Free­dom Wars

GAX (Malaysia) - - REVIEWS - by IanChee

There has never been a more unique and de­press­ing premise than that of Free­dom Wars. In the game, ev­ery­one is born with a mil­lion-year pri­son sen­tence just for be­ing alive and drain­ing re­sources in a post-apoc­a­lyp­tic, re­sourcescarce world. You con­trib­ute to your Panop­ti­con – the term used to re­fer to the city states – to re­duce your sen­tence. You start the game with your char­ac­ter suf­fer­ing from am­ne­sia (what else?), and be­cause you have forgotten ev­ery­thing save your name and how to speak, your Panop­ti­con has deemed you to have wasted all its re­sources, poured into shap­ing you into who you were, con­se­quently re­set­ting your pri­son sen­tence back to a mil­lion years.

FREE­DOM IN AC­TION If you en­joy games from the Phan­tasy Star or the Mon­ster Hunter se­ries, you will like this game as well. Like those ti­tles, Free­dom Wars has its strong point in its game­play, and while the premise is one-of-a-kind, the As great as the game can be, es­pe­cially on mul­ti­player modes, there are more things that drag the game down be­sides the de­press­ing premise and lack­lus­ter story. The com­bat con­trol scheme feels awk­ward at times, and since you only get to choose your key con­fig­u­ra­tion from a set of pre­sets in­stead of com­pletely cus­tomiz­ing it, you will have to get your­self ac­cus­tomed to one of the pre­sets. This is made more dif­fi­cult when some of the pre­sets are ranged-ori­ented, while oth­ers are melee­ori­ented, with­out a proper mid­dle ground. Also, while it’s nice of the pub­lisher to re­tain the Ja­panese voices, some things are left with­out sub­ti­tles, while cer­tain dialog sub­ti­tles have the usual is­sue of be­ing “over-Amer­i­can­ized”, which fur­ther de­taches you from the story. story el­e­ments seem to have failed to make the most out of it. Also like those games is the ex­po­nen­tial in­crease in fun with each ad­di­tional player. You could say that the post-story con­tent is where the game truly comes into its own, where the em­pha­sis al­most com­pletely shifts to the mul­ti­player side of things.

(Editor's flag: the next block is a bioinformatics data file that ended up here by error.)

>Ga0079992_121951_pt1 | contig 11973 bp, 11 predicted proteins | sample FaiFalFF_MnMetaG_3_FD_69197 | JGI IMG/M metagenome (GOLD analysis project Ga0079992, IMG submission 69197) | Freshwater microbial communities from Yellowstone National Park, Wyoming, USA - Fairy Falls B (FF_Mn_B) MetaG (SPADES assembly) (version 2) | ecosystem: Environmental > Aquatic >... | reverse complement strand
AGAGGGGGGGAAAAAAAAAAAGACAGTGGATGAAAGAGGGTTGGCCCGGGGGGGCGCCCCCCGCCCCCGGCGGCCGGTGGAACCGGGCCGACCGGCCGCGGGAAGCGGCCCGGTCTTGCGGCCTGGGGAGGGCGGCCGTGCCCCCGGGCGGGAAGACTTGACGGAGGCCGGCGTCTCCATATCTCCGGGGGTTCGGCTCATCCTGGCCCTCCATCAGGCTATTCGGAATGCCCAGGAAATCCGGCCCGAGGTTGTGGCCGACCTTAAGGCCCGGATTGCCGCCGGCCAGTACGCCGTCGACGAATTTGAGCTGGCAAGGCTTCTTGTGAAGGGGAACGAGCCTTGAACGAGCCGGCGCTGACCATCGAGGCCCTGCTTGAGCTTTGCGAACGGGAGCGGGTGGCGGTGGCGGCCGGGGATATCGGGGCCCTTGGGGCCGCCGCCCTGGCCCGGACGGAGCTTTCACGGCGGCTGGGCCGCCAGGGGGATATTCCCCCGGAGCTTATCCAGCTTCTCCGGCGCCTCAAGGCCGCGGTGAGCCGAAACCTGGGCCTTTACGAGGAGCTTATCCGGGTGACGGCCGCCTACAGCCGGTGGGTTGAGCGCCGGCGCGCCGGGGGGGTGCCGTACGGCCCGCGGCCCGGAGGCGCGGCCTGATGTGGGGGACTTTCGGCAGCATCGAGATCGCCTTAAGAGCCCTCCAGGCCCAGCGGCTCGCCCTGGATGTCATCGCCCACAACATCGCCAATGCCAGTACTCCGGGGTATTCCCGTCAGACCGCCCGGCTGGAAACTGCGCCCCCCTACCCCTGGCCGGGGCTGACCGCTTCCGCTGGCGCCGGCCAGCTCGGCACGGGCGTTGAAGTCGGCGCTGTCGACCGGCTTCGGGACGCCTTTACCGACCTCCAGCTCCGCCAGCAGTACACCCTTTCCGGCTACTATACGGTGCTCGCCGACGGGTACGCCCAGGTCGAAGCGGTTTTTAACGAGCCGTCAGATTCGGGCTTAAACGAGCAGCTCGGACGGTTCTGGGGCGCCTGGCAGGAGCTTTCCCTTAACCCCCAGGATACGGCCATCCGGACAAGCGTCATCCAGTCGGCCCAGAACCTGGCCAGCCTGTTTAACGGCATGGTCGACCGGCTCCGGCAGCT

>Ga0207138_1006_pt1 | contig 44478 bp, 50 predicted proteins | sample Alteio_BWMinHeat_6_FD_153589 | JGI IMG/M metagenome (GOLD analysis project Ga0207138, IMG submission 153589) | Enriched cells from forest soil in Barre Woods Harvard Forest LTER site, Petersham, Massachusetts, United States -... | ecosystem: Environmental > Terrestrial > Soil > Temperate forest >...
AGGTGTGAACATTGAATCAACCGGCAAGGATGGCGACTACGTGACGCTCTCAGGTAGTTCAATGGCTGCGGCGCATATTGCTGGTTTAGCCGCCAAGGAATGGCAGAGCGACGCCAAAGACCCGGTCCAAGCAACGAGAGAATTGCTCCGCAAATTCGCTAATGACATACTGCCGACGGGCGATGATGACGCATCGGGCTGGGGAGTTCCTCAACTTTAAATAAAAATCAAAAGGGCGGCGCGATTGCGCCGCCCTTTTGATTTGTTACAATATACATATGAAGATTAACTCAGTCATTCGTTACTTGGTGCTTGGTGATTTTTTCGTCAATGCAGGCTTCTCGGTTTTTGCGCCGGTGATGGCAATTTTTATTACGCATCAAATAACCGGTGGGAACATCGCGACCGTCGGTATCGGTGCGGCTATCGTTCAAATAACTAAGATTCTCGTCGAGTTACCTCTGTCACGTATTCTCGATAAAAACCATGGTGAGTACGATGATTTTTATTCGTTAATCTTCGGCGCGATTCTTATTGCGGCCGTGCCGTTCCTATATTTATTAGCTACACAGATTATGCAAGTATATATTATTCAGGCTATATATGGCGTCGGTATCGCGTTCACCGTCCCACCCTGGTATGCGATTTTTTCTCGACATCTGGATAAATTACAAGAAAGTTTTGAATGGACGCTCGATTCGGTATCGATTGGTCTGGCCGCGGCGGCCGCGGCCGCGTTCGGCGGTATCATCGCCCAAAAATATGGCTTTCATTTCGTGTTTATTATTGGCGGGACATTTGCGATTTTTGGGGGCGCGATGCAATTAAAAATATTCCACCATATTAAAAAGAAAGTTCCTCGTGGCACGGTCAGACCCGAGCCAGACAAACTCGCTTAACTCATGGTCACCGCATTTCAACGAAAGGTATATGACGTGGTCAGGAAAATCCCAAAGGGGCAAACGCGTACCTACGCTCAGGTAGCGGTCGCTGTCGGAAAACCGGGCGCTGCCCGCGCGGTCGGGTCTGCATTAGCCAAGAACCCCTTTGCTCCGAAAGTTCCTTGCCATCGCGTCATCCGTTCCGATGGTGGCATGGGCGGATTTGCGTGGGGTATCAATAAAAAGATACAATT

Cus­tomiz­abil­ity is not bad ei­ther. You don’t get the kind of free­dom dur­ing char­ac­ter cre­ation like you do in, say, The El­der Scrolls: Skyrim or Dragon Age: In­qui­si­tion, but there is still enough to work with so that by the end of the process, you feel a tad tired but sat­is­fied with your char­ac­ter. Then you get the ingame char­ac­ter cus­tomiza­tion like cloth­ing and ac­ces­sories. Th­ese are more limited, but in turn you get to change the color of nearly ev­ery sin­gle bit of your char­ac­ter’s clothes.

Com­bat cus­tomiza­tions come in the form of your load­out. You get a num­ber of weapon classes to choose from, each with its dis­tinct style of play. You also have aug­ments, which you can use to boost cer­tain as­pects of

THE CRIME OF LIVING your char­ac­ter’s per­for­mance, but you don’t gain ac­cess to th­ese right off the bat.


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